Quantitative easing (QE) has become the European Central Bank’s (ECB) primary tactic to inject the stagnant European economy with liquidity and save the deflating Euro. Proponents of QE argue it provides a favourable investment environment because it is a liberal fiscal policy that drives down interest rates and spurs spending and investment.
The overall goal of QE is to achieve long-term growth in the European Union (EU). However, the decisions surrounding QE have not been easy, partly because the Eurozone differs in normative political and economic theory. To quote The Economist, “a big bond-buying programme is tricky in a monetary union where there is not one federal government but 19 national ones, of widely varying credit worthiness, ranging from triple-A for Germany’s to junk for Greece’s.”
A Brief History
Facing a declining economy and allegations of a “failed union,” the European Union announced its widespread asset buying program called quantitative easing in January 2015. The program will continue until at least September 2016. The 1.1 trillion euro project involves buying securities and public debt issuances. Alongside QE, the European Central Bank offers extremely low financing rates to member banks.
The Debate: Correlation Is Not Causation
Germany, known for its government’s fiscal conservatism, is the antagonist against QE proponents. In the initial QE discussions, Eurozone members had to give leeway to Germany by giving the Bundesbank, Germany’s equivalent to the U.S. Federal Reserve, an arguably larger role in comparison to other EU countries.
Political opponents fear QE provides a disincentive for member states to restructure and step up to the plate, while allowing for the “stronger” countries to take on the burden of debt-ridden members such as Greece and Italy.
Apart from the political debate, there’s economists’ skepticism of whether or not QE can solve the EU’s financial problems. Bloomberg QuickTake notes concerns that QE “fuels asset bubbles as the money flows into stocks and other assets instead of benefiting companies and households.”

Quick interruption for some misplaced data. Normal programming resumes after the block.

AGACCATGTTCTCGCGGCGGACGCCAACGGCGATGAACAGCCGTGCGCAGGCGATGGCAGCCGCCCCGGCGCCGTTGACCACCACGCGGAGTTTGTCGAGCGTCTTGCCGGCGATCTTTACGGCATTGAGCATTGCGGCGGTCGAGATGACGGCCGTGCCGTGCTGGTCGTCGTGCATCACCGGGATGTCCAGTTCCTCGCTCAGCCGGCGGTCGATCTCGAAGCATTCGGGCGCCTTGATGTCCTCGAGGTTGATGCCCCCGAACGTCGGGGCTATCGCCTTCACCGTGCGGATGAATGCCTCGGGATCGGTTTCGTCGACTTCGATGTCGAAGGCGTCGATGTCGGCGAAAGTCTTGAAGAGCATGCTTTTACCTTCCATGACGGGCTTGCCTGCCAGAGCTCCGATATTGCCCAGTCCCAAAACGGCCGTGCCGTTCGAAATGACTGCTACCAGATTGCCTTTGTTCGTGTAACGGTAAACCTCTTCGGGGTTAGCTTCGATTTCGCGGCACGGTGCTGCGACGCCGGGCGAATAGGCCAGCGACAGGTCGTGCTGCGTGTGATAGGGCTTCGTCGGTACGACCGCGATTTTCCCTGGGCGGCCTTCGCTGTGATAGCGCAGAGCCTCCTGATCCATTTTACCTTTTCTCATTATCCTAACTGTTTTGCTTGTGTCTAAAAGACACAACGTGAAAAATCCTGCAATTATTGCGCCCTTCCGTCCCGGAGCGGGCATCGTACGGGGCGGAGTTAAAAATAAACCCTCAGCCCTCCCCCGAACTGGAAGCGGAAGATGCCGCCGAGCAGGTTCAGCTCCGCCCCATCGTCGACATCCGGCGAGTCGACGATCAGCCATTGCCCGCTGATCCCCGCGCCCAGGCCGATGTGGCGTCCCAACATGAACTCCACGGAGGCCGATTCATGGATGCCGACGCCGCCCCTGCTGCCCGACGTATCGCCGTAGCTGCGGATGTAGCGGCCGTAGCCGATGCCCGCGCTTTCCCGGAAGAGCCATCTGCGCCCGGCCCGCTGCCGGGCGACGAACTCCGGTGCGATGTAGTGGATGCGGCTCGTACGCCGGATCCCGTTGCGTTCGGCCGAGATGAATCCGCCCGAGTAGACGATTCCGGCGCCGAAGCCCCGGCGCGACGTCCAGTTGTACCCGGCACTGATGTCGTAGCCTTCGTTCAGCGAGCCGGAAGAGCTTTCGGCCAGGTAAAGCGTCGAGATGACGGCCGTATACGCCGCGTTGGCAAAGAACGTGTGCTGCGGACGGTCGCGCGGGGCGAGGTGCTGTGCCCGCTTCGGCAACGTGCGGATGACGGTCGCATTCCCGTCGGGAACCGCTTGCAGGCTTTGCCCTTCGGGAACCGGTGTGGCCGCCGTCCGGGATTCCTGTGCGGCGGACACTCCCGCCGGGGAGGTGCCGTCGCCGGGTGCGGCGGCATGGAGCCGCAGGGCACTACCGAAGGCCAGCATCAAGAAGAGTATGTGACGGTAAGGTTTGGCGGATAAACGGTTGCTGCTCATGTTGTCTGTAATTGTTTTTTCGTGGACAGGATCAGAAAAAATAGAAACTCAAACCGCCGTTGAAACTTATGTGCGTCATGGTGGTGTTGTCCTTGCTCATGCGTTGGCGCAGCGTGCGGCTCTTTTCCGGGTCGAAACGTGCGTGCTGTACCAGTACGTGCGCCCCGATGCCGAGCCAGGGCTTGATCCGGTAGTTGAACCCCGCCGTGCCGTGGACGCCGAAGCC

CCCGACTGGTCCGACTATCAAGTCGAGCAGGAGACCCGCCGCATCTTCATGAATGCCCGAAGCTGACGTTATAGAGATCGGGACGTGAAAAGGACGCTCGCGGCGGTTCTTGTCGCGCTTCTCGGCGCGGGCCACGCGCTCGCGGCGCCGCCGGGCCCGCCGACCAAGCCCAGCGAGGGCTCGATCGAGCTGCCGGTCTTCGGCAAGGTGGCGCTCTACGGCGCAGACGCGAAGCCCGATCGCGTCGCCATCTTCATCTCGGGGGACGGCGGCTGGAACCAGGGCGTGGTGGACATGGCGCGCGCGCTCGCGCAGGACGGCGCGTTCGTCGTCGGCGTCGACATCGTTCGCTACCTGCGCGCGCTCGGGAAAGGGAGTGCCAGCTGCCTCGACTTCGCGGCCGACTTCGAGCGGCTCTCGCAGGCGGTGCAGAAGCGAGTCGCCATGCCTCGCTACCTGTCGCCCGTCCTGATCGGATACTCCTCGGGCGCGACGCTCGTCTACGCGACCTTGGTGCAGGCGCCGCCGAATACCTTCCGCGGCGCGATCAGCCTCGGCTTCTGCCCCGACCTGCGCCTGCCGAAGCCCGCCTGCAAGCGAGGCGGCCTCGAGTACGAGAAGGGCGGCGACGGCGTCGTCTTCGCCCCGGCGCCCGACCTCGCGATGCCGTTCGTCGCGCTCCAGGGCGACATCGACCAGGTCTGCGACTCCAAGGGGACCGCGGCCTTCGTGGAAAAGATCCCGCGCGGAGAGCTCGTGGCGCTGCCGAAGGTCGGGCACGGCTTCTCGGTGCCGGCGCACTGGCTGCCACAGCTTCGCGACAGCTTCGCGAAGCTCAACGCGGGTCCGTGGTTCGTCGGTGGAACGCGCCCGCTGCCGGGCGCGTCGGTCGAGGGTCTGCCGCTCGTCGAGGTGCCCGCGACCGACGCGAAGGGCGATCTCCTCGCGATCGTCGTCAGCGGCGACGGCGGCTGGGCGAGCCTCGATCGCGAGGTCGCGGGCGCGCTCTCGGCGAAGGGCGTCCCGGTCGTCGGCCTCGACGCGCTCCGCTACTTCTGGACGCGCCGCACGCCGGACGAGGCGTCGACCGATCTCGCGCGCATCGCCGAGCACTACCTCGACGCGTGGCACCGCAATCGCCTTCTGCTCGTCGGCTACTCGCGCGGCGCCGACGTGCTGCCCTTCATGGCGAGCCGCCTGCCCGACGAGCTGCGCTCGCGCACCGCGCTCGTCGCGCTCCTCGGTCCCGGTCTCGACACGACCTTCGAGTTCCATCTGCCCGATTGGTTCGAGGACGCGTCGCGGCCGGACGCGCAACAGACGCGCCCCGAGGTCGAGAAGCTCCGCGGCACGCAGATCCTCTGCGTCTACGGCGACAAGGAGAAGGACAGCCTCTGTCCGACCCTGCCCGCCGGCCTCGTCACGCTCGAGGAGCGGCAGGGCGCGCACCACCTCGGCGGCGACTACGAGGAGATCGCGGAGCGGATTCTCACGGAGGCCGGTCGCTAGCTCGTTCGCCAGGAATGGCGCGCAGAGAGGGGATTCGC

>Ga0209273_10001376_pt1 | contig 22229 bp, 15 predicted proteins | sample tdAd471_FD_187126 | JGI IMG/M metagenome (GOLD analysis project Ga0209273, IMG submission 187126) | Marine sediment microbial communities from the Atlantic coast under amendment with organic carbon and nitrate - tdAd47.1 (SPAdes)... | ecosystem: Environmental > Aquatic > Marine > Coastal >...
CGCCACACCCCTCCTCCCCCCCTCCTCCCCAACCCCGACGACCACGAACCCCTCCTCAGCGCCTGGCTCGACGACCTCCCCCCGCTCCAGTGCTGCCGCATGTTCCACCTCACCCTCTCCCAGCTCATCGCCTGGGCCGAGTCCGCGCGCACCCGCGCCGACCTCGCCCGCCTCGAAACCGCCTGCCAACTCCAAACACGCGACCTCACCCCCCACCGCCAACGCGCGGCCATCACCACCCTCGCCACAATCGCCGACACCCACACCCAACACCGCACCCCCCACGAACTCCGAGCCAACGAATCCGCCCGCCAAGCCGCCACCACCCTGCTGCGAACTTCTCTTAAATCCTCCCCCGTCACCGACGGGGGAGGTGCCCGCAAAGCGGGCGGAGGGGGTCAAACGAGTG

Does QE actually bring about investment? Ralf Thomas, Siemens Chief Financial Officer, thinks not. According to the Financial Times, Thomas says that when making investment decisions, businesses take into consideration factors other than loan interest rates. Instead, they compare forecasted earnings with the weighted average cost of capital (WACC). This includes the cost of equity through returns to shareholders and the cost of debt through interest rates. As the cost of debt decreases, equity financing usually increases in relation to a high equity-risk premium, leaving the weighted average cost of capital nearly unchanged. QE may be more futile than anticipated if business leaders and investors, in fact, choose to put substantially more weight on considerations such as WACC, barriers to entry and industry growth prospects than cost of debt financing.
Nonetheless, modest increases in investment in the EU encourage QE advocates, as the program will continue to keep debt financing low. Believers in QE say that easy access to credit has “trickled down” the economic food chain in depressed countries. If enough information shows “success,” the EU may look to revamp the asset buying program in 2016. According to BBC News, this looks likely, due to modest EU economic growth, the decreasing cost of oil, and positive ECB projections for future growth rates at 1.4% in 2015 and 1.7% in 2016.
The Bottom Line
European Central Bank president, Mario Draghi declared that the bank will “do whatever it takes” to aid the stagnant Eurozone economy and save the devalued euro. Proponents of quantitative easing now consider reinvigorating the program to make new money by buying more securities, mainly government bonds. The debate circles around political arguments and the economic capacity of the program to bring about substantial change in the EU. More fiscally conservative governments, such as Germany, better hope that this asset buying helps the crisis. If not, they will likely attempt to renegotiate or simply pack their bags and re-evaluate their Union ties.